Despite the lack of precision of this doctrine, it appears that the major questions doctrine is based on the distinction between delegation on ordinary and extraordinary matters. In the former case, delegation is ruled by the Chevron doctrine, and courts must defer to an agency’s reasonable interpretation of an ambiguous delegation. But in the latter case, the delegation cannot be ambiguous. On the contrary, in areas of “vast economic and political significance”, the delegation must be clear. Consequently, if the Statute uses ambiguous legal concepts – as is common in complex regulatory matters, such as environmental protection – agencies could be prevented from construing the statute to exert expansive regulatory powers.

The Principle of Legal Reserve in Comparative Constitutional Law: the case of Spain.

The distinction between ordinary and extraordinary matters that relies on the major questions doctrine, resembles the theory of legal reserve in Continental European Constitutional Law, particularly in Spain and Germany.

The influence of French Administrative Law can be seen in the mechanisms used to allocate the rulemaking power between the Legislative and Public Administration. [16] We can differentiate two models from a comparative perspective.

In one model, the Constitution vests in the Executive rulemaking power. This is the case with Art. 97 of the Spanish Constitution. In other models, the Constitution does not grant this power, and therefore, the Legislative needs to confer this authority through a specific habilitation contained in a Law. Such is the case with German Constitution, which provides that the Executive can issue rules based on a legislative habilitation (Art. 80.1).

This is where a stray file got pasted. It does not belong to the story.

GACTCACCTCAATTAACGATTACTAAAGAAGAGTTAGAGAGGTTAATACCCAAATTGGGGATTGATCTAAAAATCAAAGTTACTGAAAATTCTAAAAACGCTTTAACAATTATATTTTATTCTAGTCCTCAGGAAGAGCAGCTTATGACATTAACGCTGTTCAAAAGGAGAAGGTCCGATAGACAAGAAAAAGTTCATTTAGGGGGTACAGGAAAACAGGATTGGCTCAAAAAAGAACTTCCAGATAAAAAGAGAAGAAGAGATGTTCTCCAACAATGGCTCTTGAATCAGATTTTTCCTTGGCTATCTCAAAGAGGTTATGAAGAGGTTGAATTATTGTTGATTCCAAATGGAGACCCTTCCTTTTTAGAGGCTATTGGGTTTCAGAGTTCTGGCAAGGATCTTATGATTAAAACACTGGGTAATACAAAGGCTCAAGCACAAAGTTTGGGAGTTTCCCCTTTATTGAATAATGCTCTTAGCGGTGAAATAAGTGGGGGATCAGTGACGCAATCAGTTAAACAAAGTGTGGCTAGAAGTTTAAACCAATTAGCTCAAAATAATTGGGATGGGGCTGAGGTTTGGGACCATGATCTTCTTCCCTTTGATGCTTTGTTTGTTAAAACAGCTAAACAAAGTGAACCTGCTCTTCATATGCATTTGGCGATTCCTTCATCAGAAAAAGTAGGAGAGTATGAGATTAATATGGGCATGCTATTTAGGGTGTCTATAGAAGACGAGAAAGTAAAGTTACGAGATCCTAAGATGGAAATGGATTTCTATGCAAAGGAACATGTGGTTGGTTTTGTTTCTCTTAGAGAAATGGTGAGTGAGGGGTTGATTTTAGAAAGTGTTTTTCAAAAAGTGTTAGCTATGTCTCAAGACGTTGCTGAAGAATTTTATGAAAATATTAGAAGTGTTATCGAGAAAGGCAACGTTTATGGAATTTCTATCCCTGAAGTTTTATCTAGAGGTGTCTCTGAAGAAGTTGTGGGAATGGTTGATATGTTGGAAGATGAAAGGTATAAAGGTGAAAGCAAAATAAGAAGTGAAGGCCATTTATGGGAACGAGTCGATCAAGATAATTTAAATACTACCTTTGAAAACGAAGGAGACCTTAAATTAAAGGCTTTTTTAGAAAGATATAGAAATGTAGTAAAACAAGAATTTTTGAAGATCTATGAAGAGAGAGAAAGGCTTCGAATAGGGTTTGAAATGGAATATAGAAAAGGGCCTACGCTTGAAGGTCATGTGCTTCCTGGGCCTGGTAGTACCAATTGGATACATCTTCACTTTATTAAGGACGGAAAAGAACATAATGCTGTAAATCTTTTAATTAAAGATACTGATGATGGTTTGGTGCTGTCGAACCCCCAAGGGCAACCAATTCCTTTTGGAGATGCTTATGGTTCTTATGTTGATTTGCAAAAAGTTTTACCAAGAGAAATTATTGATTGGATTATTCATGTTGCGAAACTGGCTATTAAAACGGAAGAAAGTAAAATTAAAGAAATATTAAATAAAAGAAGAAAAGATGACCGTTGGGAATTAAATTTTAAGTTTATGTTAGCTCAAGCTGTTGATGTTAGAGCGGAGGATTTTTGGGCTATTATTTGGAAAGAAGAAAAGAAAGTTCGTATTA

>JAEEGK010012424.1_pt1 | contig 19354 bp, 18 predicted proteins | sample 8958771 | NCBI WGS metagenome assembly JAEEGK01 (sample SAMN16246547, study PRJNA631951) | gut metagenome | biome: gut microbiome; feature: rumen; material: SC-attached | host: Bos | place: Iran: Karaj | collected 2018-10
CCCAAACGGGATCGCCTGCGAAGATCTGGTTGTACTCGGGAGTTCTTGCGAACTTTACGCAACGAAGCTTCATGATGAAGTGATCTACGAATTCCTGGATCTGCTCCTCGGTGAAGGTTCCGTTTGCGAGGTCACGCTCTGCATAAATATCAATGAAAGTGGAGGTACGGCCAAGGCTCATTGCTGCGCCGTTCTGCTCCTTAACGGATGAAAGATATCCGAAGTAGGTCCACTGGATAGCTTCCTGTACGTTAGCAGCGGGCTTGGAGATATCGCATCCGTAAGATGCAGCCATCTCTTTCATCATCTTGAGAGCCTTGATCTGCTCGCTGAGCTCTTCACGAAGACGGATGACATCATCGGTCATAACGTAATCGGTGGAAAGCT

In the first model, the Executive’s chief has a general rulemaking power, which means that it is not necessary to have legislative habilitation to issue rules. In Spanish Constitutional Law, this has led to the so-called “independent rules,” enacted not in application of a specific Law but in subordination to the legality principle.[17]

The general recognition of the rulemaking powers generates conflicts with the legality principle. In 1959, the Spanish jurist Eduardo García de Enterría developed a theory of the rulemaking power, aimed to prevent arbitrariness, while acknowledging the necessity of this discretionary power for the modern state.[18]

Two general premises form the basis of García de Enterría’s theory. The first one is that, in the modern state, rules cannot be restricted to formal Law, that is, the Law enacted by the Legislature.[19] The second one is that the rulemaking power must be cabined not only by the Law but also by general principles.[20]

Following the German scholars (Otto Bachof), García de Enterría proposed that the rulemaking power is not only limited to the Law enacted by the Legislative branch, but also, by a value system (Wertordnung).[21] The German Law was particularly beneficial because, due to the lack of a general rulemaking power recognized in the Constitution, the Constitutional Tribunal distinguishes between the areas that the administrative rulemaking can address, and the areas that the Legislative must cover, known as areas reserved to the Law.[22]

The areas reserved to the Law are “essential” for a democratic society. In a ruling dated March 14, 1972, the German Constitutional Tribunal concluded that the restriction of fundamental rights, according to Art. 19.1 of the Constitution, must be adopted by Law. However, in those areas the administrative rulemaking power is not excluded. As García de Enterría explains, the Public Administration can issue rules in areas reserved to the Law, if those rules are the necessary complement to the Law.[23]

The theory of the essential areas refers not only to the matters reserved for Law, such as fundamental rights restrictions, but also to the minimum legal coverage that the Law must have. Scholars have particularly analyzed the minimum coverage regarding economic regulation in Spanish Constitutional Law. [24] Following García de Enterría’s thesis, the general conclusion is that the Law must cover the basic or essential aspect of the regulation, including the objectives that the administrative regulation must achieve. Within this broader legal framework, the Public Administration can exert a discretionary rulemaking power to complement the Law.[25]